Eight Women got things started. Alexandra Jospe (CSU) elected to start with the Open Field, but the remaining seven took advantage of the more refined wave. Kathy Maddock (Dublin) dominated the Master’s wave from wire to wire with an impressive ski. On her first lap, she was able to reel in some of those who had a five minute lead on her. The chase group was led by NWVE duo Jessica Bolduc and Sarah Pribram. Mansfield’s Joann Hanowski lurked within range, as well as Cheryl Carlson (Ford Sayre), Anna Rehm, and Ellen Chandler (Ford Sayre). After about 3km Jessica and Sarah broke away and the rest of the pack fell apart. Kathy was out of range and not to be caught, but the battle for second was on with the teammates working together to increase their lead over the rest of the field. Jessica’s skis were fast and the day’s conditions were turning in favor of the powerful skiers. As the Master’s Women rounded coaches’ corner for the final time, it was clear that there was going to be a sprint for second. Even Bill Koch watched intently to see how the intra-team battle would turn out. Out of view of the spectators who clambered to get to the optimal sprint viewing positions, Jessica put in a late surge to gap Sarah hoping to avert a sprint showdown. She crested Wilbur’s alone before the final runout into the finish. Sarah was 10 seconds behind. Joann finished 4th still a little fatigued from a road trip to the World Masters Championship. Cheryl finished in good spirits happy to have a good Eastern Cup Result. Anna Rehm had a lot of family support that was excited to see her racing and hoping that she will reconsider her one race per year limit! Ellen Chandler cruised in not far behind putting an uncharacteristic skate race under her belt. It was fun watching the Women’s race and how things panned out from lap to lap.
After a snowy intermission, it was time for the Men to race. During the break, the snow intensity picked up and started to change things on the course. At first, the additional snow seemed like a good thing. 22 Men started in the master’s wave, a number we have not seen in an Eastern Cup for some time. It was announced that this would be a showdown of who’s who in New England as we received our instructions and commands. The race started with the youthful Jake Hollenbach setting the pace. The remainder of the field let him hang off the front for a while before reabsorbing him around the 1.5km mark. The field stayed together fairly well for about 4km of the race when things began to turn interesting. A group had split off after a crash that took down Stowe Nordic’s Neal Graves. The chase pack lingered about 100m back by the time they looped through the stadium. Jake remained a force at the front pulling teammates Eric Darling, and Tom Thurston. A dark horse donning a ski race suit for the first time, Mansfield’s Andy Bishop, was also pushing the pace even taking the lead for the masses gathered at Coaches Corner. Closing fast on the elite pack was Neal Graves. A couple who could not hold the pace fell back and then another group formed behind the aggressive skiing of Tyler Magnan, Rob Bradlee (CSU) and myself. Barry Kitch (CSU) was hanging in with this group as we all took turns trying to shake each other off. Bob Gray (Ind) was at the helm of the next pack which included Christopher Naimie (Bow Nordic), and NWVE’s Tim Cowan and Perry Bland. While the fresh powder was on top of the snow things seemed to be going good, but as it got worked in with the icy mix below, things started changing. Tyler’s skis bogged down, as did others. Skiers could feel the changes in the snow underfoot. This, as well as fatigue, added significantly to the dynamics later in the race and those with high power output began pulling away from those who rely more on efficiency. By the start of the 3rd lap Neal had caught the front pack and taken a few moments of respite to catch his breath. He popped off the field with an impressive surge up Chip Hill and was not to be caught. Jake, Eric, Andy, and Tom slowly drifted apart over the last lap. Rob gained the upper hand over me as I started to feel Saturday’s race in my legs. Tyler had a frustrating last lap as his skis continued to slow as the racers tilled the course more and there was nothing he could do about it. Bob Gray made a move drawing only Christopher and leaving the rest of the pack behind. Bob would continue to drive the pace dropping Chris on the final climb up Screaming Mimi. Tim and Perry skied it out happy to return to EC action. Tim found it entertaining that some of the first Elite Open racers opted to draft him a bit into some windy sections rather than just go by. It helped him pick up the pace a little. Bob Arnot had a little company skiing away from Dan Ott on the final lap.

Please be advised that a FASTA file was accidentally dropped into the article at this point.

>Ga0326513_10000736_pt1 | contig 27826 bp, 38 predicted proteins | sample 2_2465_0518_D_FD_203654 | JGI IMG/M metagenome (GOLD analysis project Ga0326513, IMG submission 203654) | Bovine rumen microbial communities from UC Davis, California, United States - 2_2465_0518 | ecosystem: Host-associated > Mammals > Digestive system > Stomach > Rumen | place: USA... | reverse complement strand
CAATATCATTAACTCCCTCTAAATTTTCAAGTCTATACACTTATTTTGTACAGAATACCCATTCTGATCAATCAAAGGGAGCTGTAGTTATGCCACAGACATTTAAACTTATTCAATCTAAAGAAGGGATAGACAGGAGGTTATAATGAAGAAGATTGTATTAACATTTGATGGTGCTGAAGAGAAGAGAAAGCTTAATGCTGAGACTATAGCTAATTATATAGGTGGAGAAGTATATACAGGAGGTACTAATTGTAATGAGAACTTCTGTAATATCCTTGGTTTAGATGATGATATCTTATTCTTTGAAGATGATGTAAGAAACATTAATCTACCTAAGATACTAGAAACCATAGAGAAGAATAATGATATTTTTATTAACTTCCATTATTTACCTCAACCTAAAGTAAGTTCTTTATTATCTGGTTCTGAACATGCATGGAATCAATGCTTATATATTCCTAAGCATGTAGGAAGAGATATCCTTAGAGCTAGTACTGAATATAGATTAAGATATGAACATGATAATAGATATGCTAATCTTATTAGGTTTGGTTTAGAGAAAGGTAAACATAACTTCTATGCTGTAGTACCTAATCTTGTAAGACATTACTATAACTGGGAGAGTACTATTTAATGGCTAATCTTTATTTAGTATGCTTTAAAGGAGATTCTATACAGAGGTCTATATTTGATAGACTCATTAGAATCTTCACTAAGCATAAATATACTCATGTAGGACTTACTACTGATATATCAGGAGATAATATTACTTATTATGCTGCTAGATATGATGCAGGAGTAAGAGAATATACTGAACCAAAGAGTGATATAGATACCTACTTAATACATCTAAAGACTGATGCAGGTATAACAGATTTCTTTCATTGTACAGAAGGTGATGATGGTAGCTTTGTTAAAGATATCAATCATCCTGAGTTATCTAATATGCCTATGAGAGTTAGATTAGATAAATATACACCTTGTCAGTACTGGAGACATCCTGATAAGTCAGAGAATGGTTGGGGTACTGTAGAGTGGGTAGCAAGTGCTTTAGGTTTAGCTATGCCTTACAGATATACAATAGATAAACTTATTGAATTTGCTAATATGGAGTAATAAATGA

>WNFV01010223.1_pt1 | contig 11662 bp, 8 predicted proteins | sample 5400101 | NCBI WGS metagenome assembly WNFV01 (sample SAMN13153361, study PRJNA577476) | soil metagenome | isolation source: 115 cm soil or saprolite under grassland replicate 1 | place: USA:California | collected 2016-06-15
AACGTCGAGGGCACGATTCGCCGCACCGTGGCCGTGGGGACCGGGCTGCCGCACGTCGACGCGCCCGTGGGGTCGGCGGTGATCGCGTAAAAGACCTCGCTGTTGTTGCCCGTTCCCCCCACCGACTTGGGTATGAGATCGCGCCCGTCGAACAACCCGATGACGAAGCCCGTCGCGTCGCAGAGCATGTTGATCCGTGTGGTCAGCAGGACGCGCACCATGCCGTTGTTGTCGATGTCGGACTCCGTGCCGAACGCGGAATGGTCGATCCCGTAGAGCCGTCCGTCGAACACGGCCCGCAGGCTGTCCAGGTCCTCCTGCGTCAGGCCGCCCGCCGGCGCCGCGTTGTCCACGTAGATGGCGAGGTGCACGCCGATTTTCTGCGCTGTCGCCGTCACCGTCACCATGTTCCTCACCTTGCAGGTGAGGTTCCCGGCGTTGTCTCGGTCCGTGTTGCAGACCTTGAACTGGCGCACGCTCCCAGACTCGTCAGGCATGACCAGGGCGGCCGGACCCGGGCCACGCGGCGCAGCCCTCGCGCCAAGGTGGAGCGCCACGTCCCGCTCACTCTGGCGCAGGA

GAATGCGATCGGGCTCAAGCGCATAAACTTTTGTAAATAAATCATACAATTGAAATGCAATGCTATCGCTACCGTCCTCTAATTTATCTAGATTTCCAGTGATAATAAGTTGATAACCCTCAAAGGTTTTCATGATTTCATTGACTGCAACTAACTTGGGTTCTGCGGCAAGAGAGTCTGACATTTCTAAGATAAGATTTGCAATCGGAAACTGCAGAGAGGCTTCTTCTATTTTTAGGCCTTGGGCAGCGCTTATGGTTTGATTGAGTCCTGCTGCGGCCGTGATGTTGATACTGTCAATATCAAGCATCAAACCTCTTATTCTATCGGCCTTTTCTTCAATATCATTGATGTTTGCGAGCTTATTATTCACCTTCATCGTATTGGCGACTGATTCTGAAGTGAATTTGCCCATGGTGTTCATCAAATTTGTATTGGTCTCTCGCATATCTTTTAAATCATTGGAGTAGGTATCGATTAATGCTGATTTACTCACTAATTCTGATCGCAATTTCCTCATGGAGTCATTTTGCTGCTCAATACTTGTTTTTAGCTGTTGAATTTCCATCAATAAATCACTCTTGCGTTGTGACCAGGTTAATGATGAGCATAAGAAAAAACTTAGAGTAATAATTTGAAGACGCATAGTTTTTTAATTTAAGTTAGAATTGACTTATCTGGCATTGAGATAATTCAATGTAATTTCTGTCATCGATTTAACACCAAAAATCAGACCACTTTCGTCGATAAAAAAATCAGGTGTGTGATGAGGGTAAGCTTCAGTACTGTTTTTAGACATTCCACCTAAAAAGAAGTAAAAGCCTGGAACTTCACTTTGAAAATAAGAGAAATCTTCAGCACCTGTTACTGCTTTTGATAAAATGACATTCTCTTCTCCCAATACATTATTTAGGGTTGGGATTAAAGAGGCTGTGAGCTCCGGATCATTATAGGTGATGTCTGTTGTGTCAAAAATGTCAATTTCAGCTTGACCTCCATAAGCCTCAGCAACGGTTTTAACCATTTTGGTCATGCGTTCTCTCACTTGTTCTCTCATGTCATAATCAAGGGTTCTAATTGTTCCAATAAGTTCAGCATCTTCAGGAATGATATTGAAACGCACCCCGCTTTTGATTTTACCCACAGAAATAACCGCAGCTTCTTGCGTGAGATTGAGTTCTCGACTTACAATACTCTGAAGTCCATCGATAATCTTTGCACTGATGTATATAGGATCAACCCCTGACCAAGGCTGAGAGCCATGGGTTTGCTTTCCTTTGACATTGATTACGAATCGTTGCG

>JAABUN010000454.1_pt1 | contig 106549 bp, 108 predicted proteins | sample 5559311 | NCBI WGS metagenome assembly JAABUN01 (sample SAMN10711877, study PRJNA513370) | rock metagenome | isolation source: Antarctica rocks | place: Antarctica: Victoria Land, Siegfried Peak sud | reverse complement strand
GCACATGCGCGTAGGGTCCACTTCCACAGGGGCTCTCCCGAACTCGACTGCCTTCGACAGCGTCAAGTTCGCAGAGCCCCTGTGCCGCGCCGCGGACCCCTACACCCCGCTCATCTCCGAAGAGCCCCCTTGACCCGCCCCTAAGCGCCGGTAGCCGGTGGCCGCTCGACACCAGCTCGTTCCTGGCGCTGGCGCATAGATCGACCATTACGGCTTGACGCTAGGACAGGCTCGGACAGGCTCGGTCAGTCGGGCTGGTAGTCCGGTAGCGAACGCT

NENSA’s effort at making the EC more inclusive and appealing to Master’s racers was a great success! Master’s appreciated the format and responded well with easily a doubling of their registrations for these events. The inclusive atmosphere was topped off with some sweet prizes from Laughing Moon Chocolates. Skiers enjoyed the rest of the day skiing and cooling down off the race loop enjoying the return of winter.”